Over the past week, I’ve been reading the San Jose Mercury News’ massive and much-recommended five-part series, “Tainted Trials, Stolen Justice.” Based on a three-year investigation, the report looks at 727 court cases in Santa Clara County over a five year period. In over a third of the cases, the paper found, trials were marred by questionable conduct that worked against the defendants—who, judging from the case studies, tended to be minorities and poor—and a number of cases led to wrongful convictions. Among the findings:
In nearly 100 cases, prosecutors engaged in questionable conduct, including withholding evidence, defying a judge’s orders or misleading juries. “Experts say individual prosecutors reflect the dominant culture in their office, and too often it’s all about winning rather than ethics and fairness.” Often district attorney offices are extremely slow—taking years and years—to discipline prosecutors who overstep their bounds. In about 100 cases, defense attorneys neglected to do even the most basic independent investigation—interviewing witnesses or gathering evidence—or to raise objections to questionable prosecution tactics. In some cases they didn’t even appear to know basic criminal law. Note that this applies to both public defenders, who are notorious for this sort of behavior, and private attorneys, who will often take cases for relatively low fees and make profits by avoiding a time-consuming trial. In over 160 cases, judges failed to oversee trials impartially—allowing improper evidence or improperly favoring the prosecution—and repeatedly failed to properly instruct juries. This may partly come from the fact that judges are elected, and no one wants to appear “soft on crime.” (This also means that judges tend to come from the ranks of prosecutors, and the relationship between the two groups is fairly cozy.) In more than 100 cases, the 6th District Court of Appeal upheld verdicts even while acknowledging trial errors, deeming them “harmless.” While that might have been true in some of the cases, judges devised questionable rationales to dismiss others.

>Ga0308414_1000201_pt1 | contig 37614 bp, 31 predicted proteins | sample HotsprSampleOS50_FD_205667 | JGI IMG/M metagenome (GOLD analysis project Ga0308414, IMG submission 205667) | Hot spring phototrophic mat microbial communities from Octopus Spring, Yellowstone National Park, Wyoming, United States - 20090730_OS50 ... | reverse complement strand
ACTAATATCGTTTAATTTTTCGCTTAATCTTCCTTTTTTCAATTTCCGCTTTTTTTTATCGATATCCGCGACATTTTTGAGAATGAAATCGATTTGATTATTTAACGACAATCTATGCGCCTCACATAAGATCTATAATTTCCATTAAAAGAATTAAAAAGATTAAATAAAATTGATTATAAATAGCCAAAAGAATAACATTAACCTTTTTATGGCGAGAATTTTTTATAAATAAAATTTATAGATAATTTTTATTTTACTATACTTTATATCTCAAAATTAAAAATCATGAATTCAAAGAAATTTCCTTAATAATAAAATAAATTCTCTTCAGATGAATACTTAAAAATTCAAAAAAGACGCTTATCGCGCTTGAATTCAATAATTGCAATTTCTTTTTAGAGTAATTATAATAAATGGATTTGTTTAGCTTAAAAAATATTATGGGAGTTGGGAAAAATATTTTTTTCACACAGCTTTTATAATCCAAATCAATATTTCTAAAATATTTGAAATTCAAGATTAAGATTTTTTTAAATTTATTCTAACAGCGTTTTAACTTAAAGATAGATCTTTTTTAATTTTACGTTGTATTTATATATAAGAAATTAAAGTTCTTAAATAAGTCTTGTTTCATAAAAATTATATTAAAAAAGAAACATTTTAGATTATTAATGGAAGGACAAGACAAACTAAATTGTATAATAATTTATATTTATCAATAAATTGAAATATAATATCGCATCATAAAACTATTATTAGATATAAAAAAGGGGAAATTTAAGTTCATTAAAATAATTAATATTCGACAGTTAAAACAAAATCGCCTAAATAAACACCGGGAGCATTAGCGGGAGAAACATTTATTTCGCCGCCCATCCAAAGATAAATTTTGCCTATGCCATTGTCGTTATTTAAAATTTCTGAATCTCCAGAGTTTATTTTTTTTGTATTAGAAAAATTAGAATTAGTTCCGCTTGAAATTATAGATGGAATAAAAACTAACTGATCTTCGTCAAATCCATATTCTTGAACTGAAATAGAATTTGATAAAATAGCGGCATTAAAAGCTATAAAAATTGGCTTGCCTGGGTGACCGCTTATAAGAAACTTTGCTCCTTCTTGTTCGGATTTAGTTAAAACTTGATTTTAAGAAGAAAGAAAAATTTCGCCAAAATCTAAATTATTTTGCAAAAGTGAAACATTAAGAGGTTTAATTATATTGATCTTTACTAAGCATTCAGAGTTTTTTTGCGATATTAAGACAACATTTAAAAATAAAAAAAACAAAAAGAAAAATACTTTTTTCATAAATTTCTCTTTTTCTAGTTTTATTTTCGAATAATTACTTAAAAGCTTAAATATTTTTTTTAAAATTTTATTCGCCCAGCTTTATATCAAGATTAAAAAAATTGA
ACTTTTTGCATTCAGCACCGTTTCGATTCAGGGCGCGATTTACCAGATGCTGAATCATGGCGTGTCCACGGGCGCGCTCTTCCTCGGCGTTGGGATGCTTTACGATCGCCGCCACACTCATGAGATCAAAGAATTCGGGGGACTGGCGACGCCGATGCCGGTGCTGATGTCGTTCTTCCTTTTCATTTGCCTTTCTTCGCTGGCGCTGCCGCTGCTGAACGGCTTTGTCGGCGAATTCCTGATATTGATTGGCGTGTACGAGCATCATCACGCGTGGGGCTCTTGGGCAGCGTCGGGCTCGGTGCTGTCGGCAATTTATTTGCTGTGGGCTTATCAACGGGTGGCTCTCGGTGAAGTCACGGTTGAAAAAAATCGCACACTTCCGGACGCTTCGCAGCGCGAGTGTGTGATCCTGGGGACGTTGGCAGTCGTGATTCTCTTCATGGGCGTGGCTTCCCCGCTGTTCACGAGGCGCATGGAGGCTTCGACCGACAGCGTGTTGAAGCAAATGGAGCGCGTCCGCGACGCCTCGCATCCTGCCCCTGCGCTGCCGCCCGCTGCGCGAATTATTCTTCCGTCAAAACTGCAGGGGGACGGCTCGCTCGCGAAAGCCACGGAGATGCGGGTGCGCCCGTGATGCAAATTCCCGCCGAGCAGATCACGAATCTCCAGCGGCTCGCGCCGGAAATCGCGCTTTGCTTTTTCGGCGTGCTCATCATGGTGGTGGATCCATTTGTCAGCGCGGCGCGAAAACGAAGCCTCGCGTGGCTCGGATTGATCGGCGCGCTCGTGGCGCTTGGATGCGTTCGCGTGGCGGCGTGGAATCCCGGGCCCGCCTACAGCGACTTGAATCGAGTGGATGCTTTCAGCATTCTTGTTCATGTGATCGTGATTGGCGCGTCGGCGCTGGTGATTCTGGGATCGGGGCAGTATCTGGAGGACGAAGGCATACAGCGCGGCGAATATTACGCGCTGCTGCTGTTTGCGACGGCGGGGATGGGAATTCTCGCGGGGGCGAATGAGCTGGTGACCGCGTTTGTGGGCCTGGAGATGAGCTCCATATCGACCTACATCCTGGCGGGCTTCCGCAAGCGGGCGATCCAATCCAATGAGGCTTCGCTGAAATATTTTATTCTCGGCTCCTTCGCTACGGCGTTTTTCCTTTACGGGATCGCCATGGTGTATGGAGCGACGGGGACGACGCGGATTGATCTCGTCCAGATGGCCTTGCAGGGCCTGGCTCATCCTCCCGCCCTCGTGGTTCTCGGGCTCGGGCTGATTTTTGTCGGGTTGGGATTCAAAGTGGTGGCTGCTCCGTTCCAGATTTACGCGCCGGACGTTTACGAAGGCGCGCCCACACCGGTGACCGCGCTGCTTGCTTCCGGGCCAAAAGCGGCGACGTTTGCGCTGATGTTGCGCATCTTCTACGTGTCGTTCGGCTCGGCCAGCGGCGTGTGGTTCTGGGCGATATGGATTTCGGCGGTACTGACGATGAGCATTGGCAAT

It’s shocking stuff, even for those already cynical about the justice system. The 6th District Court, by the way, upholds 97 percent of all convictions yet publishes only 2 percent of its rulings, which is the lowest in the state, so a bit of transparency certainly seems in order here.
The Mercury News was “unable to determine” whether Santa Clara County was particularly dysfunctional or whether its problems mirrored those of justice systems elsewhere in the country. I’d note that Santa Clara, while relatively liberal in most things, is considered a “tough on crime” region, one of the six highest sentencing counties in California during the ’90s, with law enforcement agencies that practiced “broken windows” policing and invoked the “Three Strikes” law at extremely high rates. Interestingly, in the 1990s, San Francisco under the “ultraliberal” DA Terrence Hallinan saw its crime rate decrease much more rapidly than Santa Clara’s did. Go figure. At any rate, read the series, it’s a good one.